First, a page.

Chelsea & Fulham railway station

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This article is about the former railway station in London which closed in 1940. For the proposed Crossrail 2 station in London, see King's Road Chelsea railway station. For other stations named Chelsea, see Chelsea railway station.
Chelsea & Fulham
The West London Line passing through Fulham at the site of the former station
The West London Line passing through Fulham at the site of the former station
Chelsea & Fulham is located in Greater London
Chelsea & Fulham
Chelsea & Fulham
Location of Chelsea & Fulham in Greater London
Location Walham Green
Local authority Hammersmith & Fulham
Grid reference TQ2588777254
Number of platforms 2
Railway companies
Original company West London Railway
Pre-grouping West London Railway
Post-grouping West London Railway
Key dates
2 March 1863 (1863-03-02) Opened as Chelsea
25 November 1902 Renamed Chelsea & Fulham
21 October 1940 (1940-10-21) Closed
c.1950 Demolished
Other information
Lists of stations
London Transport portal
UK Railways portalCoordinates: 51°28′49″N 0°11′15″W / 51.480267°N 0.18749°W / 51.480267; -0.18749

Chelsea & Fulham was a railway station in Walham Green in the London Borough of Hammersmith and Fulham, west London. It was situated between the King's Road and Fulham Road, on the present-day West London Line. The station was opened in 1863 by the West London Railway, and was closed in 1940 having sustained damage during the Blitz of World War II.[1]

History[edit]

A 1912 Railway Clearing House map of lines around Chelsea & Fulham
Aerial photo of Stamford Bridge Athletic Ground, Chelsea, in 1909. Chelsea & Fulham is to the right

Chelsea was one of the original stations on the West London Railway (WLR) and opened at the same time as the line, on 2 March 1863. The station was located in a cutting between two road bridges over Fulham Road and the King's Road, with entrances on both sides. In 1882 a new booking office and subsequently a footbridge were added at the south end of the station. It was renamed Chelsea & Fulham on 25 November 1902.[1]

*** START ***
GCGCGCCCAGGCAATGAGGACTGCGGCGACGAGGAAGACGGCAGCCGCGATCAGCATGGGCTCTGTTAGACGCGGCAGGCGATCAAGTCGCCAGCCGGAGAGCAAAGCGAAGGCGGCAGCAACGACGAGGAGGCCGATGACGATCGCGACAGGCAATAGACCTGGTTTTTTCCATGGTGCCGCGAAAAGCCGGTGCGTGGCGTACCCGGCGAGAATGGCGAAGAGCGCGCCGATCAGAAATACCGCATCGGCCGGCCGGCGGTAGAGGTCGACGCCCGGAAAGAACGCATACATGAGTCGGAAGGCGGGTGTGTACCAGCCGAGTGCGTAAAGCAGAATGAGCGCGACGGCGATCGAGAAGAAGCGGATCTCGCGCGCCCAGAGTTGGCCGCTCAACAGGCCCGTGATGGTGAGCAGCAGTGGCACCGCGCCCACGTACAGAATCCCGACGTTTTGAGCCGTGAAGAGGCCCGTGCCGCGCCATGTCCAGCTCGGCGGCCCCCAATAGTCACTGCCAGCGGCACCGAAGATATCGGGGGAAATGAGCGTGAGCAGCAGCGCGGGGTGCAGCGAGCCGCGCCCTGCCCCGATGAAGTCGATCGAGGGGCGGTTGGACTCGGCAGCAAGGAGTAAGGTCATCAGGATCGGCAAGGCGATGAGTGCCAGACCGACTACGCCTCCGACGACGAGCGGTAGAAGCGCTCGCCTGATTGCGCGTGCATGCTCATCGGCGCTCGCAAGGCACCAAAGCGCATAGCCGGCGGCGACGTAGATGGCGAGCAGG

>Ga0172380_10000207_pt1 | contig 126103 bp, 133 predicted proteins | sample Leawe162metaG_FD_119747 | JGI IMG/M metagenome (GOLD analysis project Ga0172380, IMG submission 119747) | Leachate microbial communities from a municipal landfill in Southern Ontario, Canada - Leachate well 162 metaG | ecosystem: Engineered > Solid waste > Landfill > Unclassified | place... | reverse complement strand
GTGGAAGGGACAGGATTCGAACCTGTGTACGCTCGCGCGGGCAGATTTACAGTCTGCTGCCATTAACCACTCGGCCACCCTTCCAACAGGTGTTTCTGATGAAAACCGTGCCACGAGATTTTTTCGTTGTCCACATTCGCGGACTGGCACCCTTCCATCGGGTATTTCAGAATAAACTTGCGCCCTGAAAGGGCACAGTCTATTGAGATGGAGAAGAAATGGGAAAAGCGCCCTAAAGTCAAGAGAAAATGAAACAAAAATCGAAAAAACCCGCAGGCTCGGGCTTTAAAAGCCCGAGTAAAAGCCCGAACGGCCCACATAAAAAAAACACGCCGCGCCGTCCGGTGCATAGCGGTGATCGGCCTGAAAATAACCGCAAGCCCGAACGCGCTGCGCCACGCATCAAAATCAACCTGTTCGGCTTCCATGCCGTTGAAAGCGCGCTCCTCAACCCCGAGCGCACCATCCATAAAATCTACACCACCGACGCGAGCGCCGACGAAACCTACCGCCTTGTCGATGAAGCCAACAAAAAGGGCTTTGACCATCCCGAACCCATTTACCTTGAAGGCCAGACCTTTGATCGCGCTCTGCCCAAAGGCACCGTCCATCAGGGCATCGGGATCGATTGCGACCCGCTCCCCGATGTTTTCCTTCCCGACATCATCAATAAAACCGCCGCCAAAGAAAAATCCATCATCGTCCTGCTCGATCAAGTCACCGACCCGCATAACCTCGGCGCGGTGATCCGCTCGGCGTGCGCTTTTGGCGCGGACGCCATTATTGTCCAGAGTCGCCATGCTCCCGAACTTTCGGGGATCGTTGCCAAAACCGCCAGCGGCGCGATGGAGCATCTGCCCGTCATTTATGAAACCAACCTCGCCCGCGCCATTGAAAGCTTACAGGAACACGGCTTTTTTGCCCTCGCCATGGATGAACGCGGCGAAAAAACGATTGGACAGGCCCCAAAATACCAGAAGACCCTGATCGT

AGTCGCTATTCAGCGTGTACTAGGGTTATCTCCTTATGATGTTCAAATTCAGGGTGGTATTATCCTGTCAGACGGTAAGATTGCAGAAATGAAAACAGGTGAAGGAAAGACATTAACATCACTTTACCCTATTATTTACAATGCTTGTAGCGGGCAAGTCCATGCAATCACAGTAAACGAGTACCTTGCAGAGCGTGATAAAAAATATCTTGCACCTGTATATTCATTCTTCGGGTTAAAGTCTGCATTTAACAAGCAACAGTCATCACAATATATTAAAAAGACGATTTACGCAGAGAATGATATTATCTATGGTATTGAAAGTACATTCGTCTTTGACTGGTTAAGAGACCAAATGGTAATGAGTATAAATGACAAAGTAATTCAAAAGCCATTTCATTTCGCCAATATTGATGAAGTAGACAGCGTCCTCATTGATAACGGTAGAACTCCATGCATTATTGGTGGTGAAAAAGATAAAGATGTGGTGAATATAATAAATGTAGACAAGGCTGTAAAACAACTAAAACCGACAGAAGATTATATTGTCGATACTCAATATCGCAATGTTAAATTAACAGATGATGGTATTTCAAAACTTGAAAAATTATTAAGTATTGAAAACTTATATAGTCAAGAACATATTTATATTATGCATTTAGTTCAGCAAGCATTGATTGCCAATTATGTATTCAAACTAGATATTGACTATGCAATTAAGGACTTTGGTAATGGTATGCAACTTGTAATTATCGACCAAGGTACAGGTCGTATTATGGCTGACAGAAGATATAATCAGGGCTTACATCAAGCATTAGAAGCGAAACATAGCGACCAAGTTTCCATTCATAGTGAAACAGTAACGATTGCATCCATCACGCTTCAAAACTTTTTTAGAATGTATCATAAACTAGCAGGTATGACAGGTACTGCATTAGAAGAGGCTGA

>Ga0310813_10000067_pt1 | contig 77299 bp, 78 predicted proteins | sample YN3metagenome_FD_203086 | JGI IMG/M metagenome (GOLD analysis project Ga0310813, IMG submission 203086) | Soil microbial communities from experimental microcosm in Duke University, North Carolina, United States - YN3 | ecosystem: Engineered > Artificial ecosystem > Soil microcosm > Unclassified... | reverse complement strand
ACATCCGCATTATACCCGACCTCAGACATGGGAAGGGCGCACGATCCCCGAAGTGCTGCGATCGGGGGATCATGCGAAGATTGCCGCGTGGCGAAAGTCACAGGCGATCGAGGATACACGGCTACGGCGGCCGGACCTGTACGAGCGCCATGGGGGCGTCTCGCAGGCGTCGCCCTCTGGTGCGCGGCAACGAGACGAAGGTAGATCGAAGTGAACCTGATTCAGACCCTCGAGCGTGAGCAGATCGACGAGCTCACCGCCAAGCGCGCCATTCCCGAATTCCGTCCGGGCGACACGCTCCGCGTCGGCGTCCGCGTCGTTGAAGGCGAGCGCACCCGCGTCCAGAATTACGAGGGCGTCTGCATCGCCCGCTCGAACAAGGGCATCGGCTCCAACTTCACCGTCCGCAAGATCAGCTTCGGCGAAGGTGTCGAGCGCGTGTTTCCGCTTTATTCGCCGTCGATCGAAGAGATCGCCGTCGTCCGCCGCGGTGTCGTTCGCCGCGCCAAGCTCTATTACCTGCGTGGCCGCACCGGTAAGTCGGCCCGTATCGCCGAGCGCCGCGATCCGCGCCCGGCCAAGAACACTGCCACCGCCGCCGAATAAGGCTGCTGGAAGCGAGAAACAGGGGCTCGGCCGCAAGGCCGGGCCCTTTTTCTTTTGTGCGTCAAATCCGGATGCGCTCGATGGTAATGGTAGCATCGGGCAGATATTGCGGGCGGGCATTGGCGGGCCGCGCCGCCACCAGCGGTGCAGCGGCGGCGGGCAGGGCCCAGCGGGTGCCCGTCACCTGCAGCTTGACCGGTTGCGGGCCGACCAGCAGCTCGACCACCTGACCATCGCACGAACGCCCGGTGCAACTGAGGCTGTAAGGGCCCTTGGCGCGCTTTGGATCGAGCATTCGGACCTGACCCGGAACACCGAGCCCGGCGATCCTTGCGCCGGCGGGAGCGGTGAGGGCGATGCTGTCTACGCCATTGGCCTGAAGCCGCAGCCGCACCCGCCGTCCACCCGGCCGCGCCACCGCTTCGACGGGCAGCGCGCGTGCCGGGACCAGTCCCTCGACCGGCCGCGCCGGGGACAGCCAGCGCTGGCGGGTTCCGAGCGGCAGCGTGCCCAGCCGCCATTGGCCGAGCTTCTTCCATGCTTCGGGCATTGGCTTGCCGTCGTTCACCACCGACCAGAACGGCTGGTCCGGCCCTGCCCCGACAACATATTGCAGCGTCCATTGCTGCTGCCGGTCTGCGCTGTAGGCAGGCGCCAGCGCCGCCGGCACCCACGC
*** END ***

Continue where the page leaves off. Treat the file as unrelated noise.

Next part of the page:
The station became very popular when Chelsea Football Club came into existence in 1905 and began playing at the Stamford Bridge Athletic Ground, and portable booking offices had to be used to cope with the demand on match days, when special football trains were chartered to bring fans to the ground. In 1930 the platforms were lengthened to cope with this extra demand.[1] According to the sports history writer Tim Harris, the station was the inspiration for naming the football club; the entrepreneur and founder of the club, Gus Mears, had considered Stamford Bridge FC, Kensington FC, and London FC, but chose Chelsea FC because of its proximity to Chelsea & Fulham station and in spite of the stadium not actually being located in Chelsea proper.[2]

After a period of heavy passenger usage, it began to dwindle in popularity as competition from the new deep-level Underground railways and electric tramways took away custom by offering more direct routes into central London. With the onset of World War II, the West London Railway was badly hit in some parts by enemy action during the Blitz and the demise of the line was hastened by the wartime bombing. In 1940, London, Midland and Scottish Railway steam trains from Clapham Junction to Kensington ceased on 20 October and Willesden-Edgware Road electric services ceased on the same day. Other stations on the line such as St. Quintin Park and Wormwood Scrubs were more severely damaged than Chelsea & Fulham, and although the damage to Chelsea & Fulham was minimal, it never reopened. The station buildings remained intact after the war and were used by railway maintenance staff, although the footbridge and southbound platform building were removed. In the mid-1950s the main station building was demolished.[1]

The derelict station is described in some detail by the author James Kelso in his reminiscences of wartime Fulham, in which he refers to the H-shaped building consisting of "two wings... joined in the middle by a set-back booking hall with a canopied forecourt", the enclosure of the disused premises in corrugated iron and barbed wire after the air raids, and the passage of troop trains hauled by 2-6-0 locomotives.[3]

The site today[edit]

The station site on Fulham Road in 1986

Today the site of the former station is occupied by a block of flats. Parts of the northbound platform riser walls and some platform nosings remain.

The West London Line continued in use mainly as a freight route until its reopening as a passenger line under British Rail. Since the revival of the line as part of the London Overground network, service frequencies on the line have increased, and although Chelsea & Fulham station was never re-opened, a new station called Imperial Wharf was opened in 2009 approximately 600 metres (2,000 ft) to the south, close to Chelsea Harbour.

External links[edit]

References[edit]

  1. ^ a b c d "Chelsea & Fulham". Disused Stations. Subterranea Britannica. Retrieved 31 July 2013. 
  2. ^ Harris, Tim (2009). "Gus Mears's Scottish Terrier". Players: 250 Men, Women and Animals Who Created Modern Sport. Random House. ISBN 1409086917. 
  3. ^ Kelso, James (2006). The Rising Son: The Story of a Boy a Pub a War and a Remarkable Woman. AuthorHouse. ISBN 9781467016377. 
Preceding station Historical railways Following station
Battersea   West London Railway   West Brompton